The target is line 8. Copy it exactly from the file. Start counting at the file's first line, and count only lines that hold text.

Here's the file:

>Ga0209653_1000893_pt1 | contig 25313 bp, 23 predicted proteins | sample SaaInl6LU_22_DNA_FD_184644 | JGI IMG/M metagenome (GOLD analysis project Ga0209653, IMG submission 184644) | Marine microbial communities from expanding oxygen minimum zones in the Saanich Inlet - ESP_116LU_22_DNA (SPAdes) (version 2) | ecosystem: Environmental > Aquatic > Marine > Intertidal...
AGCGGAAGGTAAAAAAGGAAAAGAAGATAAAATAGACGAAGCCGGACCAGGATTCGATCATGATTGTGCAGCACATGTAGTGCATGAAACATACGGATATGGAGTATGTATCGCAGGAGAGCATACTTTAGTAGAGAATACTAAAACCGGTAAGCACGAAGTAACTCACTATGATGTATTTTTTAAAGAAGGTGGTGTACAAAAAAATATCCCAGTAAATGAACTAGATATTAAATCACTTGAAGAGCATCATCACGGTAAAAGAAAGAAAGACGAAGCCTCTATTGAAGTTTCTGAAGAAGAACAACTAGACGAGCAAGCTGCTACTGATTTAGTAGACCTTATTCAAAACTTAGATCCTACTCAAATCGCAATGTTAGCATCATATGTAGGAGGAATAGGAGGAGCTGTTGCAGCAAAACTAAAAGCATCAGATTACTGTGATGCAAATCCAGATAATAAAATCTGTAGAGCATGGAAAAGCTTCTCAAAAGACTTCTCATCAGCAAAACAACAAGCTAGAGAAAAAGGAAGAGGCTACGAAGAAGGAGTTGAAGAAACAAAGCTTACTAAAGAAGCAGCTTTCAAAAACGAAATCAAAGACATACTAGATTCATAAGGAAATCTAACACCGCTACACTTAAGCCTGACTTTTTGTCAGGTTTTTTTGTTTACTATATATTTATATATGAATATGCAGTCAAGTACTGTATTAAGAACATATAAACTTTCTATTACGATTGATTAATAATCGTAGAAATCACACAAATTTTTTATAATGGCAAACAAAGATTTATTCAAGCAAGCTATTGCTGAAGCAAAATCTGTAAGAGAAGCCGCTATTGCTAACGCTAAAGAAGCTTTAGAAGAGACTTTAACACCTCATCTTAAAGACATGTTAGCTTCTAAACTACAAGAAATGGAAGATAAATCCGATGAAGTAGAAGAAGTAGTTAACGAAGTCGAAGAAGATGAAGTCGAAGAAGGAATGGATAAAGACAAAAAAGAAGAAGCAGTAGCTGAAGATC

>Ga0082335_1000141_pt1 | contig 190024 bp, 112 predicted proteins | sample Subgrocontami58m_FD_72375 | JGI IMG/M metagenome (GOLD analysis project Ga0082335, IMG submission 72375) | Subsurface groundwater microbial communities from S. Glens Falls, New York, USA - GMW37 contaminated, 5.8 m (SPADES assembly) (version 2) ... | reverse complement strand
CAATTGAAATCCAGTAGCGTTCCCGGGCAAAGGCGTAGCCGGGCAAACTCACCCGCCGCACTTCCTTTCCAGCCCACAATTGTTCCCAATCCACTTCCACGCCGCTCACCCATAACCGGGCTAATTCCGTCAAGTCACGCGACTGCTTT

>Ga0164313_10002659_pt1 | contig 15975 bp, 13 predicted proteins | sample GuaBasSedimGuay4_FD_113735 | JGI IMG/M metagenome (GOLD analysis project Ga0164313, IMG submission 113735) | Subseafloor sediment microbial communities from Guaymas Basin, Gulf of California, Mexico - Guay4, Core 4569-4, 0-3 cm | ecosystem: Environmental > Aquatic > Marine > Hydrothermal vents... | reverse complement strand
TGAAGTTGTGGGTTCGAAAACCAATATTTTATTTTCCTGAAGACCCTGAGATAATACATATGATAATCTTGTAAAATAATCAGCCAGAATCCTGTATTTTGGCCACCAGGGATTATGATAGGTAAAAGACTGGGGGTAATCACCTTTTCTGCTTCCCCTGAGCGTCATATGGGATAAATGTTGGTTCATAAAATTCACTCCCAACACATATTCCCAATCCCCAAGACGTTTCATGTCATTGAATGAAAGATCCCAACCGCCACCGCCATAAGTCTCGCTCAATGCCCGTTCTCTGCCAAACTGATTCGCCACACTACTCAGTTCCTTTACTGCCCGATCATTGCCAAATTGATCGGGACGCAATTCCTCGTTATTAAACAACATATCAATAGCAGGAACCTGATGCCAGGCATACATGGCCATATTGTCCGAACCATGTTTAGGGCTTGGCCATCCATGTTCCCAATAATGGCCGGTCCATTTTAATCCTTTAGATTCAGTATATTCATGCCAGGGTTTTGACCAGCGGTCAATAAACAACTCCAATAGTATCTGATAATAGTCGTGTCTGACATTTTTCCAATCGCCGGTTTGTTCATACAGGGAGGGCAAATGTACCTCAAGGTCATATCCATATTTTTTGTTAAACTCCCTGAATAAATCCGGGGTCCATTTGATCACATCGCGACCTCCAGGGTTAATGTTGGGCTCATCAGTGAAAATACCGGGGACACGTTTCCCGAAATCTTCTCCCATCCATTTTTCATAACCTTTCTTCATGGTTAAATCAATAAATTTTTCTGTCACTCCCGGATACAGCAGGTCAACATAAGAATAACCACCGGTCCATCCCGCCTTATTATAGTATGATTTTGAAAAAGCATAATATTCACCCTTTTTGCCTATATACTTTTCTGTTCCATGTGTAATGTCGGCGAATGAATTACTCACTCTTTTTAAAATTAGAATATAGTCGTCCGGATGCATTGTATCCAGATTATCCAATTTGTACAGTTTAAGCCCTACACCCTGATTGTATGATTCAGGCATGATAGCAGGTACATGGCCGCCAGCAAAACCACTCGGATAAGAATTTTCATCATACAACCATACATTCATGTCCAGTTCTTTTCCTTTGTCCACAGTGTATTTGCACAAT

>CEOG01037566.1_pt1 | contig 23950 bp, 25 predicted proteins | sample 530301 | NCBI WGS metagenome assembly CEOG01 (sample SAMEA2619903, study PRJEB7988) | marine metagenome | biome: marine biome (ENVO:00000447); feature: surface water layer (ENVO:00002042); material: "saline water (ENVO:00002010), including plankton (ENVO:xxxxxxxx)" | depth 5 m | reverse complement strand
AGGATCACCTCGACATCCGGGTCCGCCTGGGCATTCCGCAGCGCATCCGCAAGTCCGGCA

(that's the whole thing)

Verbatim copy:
AGGATCACCTCGACATCCGGGTCCGCCTGGGCATTCCGCAGCGCATCCGCAAGTCCGGCA